NEW YORK — For New York Army National Guard Capt. Richard Reilly, family traditions and regimental history go hand in hand at the 69th Infantry Regiment.
Reilly, commander of Delta Company, 1st Battalion, 69th Infantry Regiment, honored ancestors as he led his Soldiers from the battalion armory on Lexington Avenue through the St. Patrick’s Day Parade up Fifth Avenue on March 16.
The 69th Infantry, known as the “Fighting 69th,” for its combat actions in the Civil War, was organized in 1849 from Irish immigrants in New York’s Lower East Side.
Strong in traditions and rich in history, many of its modern Soldiers, such as Reilly, maintain the spirit of family service with the 69th across generations.
“Every time I walk into the Lexington Armory, I think about my family members who served before me. I think about how my actions stretch back in my family history before the Battle of Bull Run,” Reilly said.
Reilly’s family service traces back to the Civil War and his great-great-grandfather, Philip Reilly. Philip lied about his age to enlist at age 12 in the 69th Infantry just one week after the Civil War began.
“On Philip's enlistment paperwork, the age is left blank,” Reilly said.
“Philip Reilly enlisted with his big brother Bernard Reilly in the 69th New York State Militia on April 20, 1861,” the latest Reilly Soldier said. “Philip being assigned to B Company at age 12, Bernard assigned to H Company.” They both were mustered into service on May 9, 1861.
Their original enlistment was for three months, and both Soldiers served at the Battle of Bull Run, Reilly said, and mustered out of federal service after their 90-day term. But both would serve again.
“The commanding officer of the 69th Militia was Col. (Michael) Corcoran,” Reilly said. “Both Philip and Bernard Reilly waited for their colonel's return from being a POW in Richmond (after his capture at Bull Run) and enlisted in his new regiment, the 170th New York, on Sept. 20, 1862.”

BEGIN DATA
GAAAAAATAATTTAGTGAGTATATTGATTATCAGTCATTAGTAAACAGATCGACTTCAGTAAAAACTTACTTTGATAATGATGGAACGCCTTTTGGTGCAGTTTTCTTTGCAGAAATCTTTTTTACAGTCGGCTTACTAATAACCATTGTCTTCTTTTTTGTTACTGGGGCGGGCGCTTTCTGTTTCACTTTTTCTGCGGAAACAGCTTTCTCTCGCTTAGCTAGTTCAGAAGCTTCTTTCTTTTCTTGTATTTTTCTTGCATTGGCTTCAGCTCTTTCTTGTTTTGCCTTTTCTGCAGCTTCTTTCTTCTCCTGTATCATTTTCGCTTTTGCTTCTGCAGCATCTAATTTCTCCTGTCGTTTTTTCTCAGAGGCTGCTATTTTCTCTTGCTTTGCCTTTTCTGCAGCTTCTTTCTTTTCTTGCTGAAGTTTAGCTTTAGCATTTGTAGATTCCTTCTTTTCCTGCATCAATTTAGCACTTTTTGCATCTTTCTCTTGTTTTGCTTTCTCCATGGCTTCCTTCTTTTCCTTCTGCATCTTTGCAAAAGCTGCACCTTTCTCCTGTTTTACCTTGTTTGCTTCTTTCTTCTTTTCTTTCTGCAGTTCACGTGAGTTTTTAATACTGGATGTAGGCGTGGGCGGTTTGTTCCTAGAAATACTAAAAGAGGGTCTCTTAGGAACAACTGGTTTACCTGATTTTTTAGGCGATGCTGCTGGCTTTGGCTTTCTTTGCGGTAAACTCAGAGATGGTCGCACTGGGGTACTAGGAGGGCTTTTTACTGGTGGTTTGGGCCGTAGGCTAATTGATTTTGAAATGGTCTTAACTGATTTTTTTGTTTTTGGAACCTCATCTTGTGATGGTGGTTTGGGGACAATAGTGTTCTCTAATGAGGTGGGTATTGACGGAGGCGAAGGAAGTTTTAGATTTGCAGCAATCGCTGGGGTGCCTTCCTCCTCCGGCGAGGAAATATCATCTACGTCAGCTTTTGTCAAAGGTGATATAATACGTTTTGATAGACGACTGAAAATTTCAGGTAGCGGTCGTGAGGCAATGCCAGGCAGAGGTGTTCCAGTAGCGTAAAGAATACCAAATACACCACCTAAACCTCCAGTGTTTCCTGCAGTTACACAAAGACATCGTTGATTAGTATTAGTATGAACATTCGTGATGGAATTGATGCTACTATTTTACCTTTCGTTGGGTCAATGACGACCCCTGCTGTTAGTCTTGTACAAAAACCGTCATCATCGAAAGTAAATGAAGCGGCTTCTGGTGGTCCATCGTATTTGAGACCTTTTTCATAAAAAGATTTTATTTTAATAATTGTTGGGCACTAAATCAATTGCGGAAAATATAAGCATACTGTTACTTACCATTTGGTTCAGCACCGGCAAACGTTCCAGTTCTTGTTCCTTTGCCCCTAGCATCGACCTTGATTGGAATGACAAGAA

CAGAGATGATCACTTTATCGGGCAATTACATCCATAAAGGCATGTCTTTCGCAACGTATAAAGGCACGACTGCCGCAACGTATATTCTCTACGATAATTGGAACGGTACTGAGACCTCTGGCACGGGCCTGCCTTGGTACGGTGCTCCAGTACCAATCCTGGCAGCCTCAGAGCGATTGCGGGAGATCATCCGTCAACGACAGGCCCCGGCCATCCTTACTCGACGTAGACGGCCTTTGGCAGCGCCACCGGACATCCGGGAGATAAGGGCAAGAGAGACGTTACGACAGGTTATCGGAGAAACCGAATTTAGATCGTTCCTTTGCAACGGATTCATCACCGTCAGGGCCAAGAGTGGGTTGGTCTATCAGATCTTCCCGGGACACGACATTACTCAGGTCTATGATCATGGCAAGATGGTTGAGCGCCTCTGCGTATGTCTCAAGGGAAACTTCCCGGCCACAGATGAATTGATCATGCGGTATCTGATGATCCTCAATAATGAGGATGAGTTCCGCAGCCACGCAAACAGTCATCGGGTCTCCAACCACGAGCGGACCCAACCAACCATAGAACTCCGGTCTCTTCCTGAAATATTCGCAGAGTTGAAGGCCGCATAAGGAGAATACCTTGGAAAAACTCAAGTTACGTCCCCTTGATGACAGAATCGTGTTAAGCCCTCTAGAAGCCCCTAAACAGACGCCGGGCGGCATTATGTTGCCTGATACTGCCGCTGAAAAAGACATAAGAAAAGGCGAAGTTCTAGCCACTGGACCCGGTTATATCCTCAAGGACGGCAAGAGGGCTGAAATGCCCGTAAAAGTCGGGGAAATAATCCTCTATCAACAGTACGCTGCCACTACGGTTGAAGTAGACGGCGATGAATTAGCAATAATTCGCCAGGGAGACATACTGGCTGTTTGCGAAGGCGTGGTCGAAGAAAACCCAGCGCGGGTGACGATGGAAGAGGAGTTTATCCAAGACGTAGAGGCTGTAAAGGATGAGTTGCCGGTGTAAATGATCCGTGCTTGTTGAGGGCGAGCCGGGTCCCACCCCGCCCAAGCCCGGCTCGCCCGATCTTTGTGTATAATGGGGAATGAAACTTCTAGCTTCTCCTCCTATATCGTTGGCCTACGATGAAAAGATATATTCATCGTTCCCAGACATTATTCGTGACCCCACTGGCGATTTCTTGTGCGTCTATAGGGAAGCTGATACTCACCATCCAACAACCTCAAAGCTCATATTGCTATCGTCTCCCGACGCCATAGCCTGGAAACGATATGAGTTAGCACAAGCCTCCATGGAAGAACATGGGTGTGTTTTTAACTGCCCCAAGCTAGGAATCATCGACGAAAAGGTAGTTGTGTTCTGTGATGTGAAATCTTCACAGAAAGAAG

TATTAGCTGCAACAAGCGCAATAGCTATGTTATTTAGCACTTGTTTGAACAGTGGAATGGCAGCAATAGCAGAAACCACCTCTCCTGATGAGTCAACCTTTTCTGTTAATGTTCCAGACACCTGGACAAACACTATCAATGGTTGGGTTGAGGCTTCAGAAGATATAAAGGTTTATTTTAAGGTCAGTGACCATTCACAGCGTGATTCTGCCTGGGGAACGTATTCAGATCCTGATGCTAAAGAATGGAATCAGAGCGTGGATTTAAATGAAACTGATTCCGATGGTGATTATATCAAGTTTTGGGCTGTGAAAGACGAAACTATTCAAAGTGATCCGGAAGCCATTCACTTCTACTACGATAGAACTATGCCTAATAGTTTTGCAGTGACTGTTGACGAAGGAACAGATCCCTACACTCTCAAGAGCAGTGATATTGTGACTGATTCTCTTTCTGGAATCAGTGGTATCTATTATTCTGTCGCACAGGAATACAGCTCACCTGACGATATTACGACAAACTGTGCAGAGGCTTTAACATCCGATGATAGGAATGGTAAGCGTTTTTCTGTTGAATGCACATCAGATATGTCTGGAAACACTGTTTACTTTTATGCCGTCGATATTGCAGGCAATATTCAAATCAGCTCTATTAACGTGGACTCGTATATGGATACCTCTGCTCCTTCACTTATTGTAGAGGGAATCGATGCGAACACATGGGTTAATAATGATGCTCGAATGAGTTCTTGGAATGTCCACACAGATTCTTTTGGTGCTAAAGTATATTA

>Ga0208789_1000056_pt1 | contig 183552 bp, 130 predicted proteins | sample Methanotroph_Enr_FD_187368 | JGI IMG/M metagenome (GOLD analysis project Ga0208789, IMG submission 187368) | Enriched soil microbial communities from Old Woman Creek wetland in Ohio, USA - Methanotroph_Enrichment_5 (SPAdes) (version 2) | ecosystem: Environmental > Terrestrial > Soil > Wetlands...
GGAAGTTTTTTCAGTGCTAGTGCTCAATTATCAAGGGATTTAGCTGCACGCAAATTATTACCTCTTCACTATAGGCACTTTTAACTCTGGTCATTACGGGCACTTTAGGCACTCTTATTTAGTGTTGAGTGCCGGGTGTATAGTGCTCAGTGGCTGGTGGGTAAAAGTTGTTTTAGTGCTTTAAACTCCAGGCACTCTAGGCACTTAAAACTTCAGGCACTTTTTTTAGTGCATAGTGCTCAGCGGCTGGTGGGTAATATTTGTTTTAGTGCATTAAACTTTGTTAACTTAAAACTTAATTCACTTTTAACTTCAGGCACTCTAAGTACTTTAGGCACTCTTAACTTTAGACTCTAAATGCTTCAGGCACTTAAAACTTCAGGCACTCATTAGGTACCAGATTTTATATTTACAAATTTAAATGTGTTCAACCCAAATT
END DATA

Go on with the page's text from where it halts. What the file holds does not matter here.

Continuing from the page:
Many of the New York Irish of the old 69th New York Militia did the same, Reilly explained.
Philip Reilly, however, was still under age, having just turned 13. When his parents learned that he was training on Staten Island with his new regiment, they took him home, Reilly said.
“He is listed as deserted at age 13,” he said.
Philip Reilly remained determined to serve and less than a year after learning of his brother’s death in action at the North Anna River on May 24, 1864, Philip Reilly, then 15, reenlisted in the 69th Infantry, again giving a false age to join Jan. 27, 1865.
The Reilly family tradition of service continued in World War II, with a new generation of Soldier, this time Capt. Reilly’s great-uncle James Reilly, who enlisted Oct. 1, 1940, in the New York National Guard and served with Company C of the 69th Infantry for two years.
Discharged Oct. 15, 1942, he returned to serve, this time outside of the regiment, receiving an officer’s commission as a second lieutenant and deployed to Europe, rising to the rank of captain by the end of the war.
Capt. Richard Reilly’s newest generation of military service for his family began July 31, 2008.
Being a part of a unit that has been a part of his family since its creation is very important to him.
The 69th Regiment and its Irish history play an important role in both his family and in the modern day battalion traditions, Reilly said.
Reilly even had the opportunity to visit the Irish Parliament House and see the regimental colors on display there during an 1848 Tricolor Event, first presented as a gift to the Irish people from President John F. Kennedy in 1963.
“It was a proud moment to know Philip Reilly marched under those colors during the Grand Review in Washington, D.C.,” Reilly said, “And how the Republic of Ireland hasn't forgotten those men who were driven from their home and came over here and adopted our nation as theirs and many like Bernard Reilly sacrificed their lives for our beliefs.”
This was Reilly’s final St. Patrick’s day parade with the 69th Infantry Regiment as he transfers to a new unit this spring, although there may still be more Reillys to come into the regiment in the future, he said.
“The important traditions of the regiment are my family traditions,” Reilly said, “they are one and the same. The regiment and my family will always be ready to defend our nation and stand up for what is right.”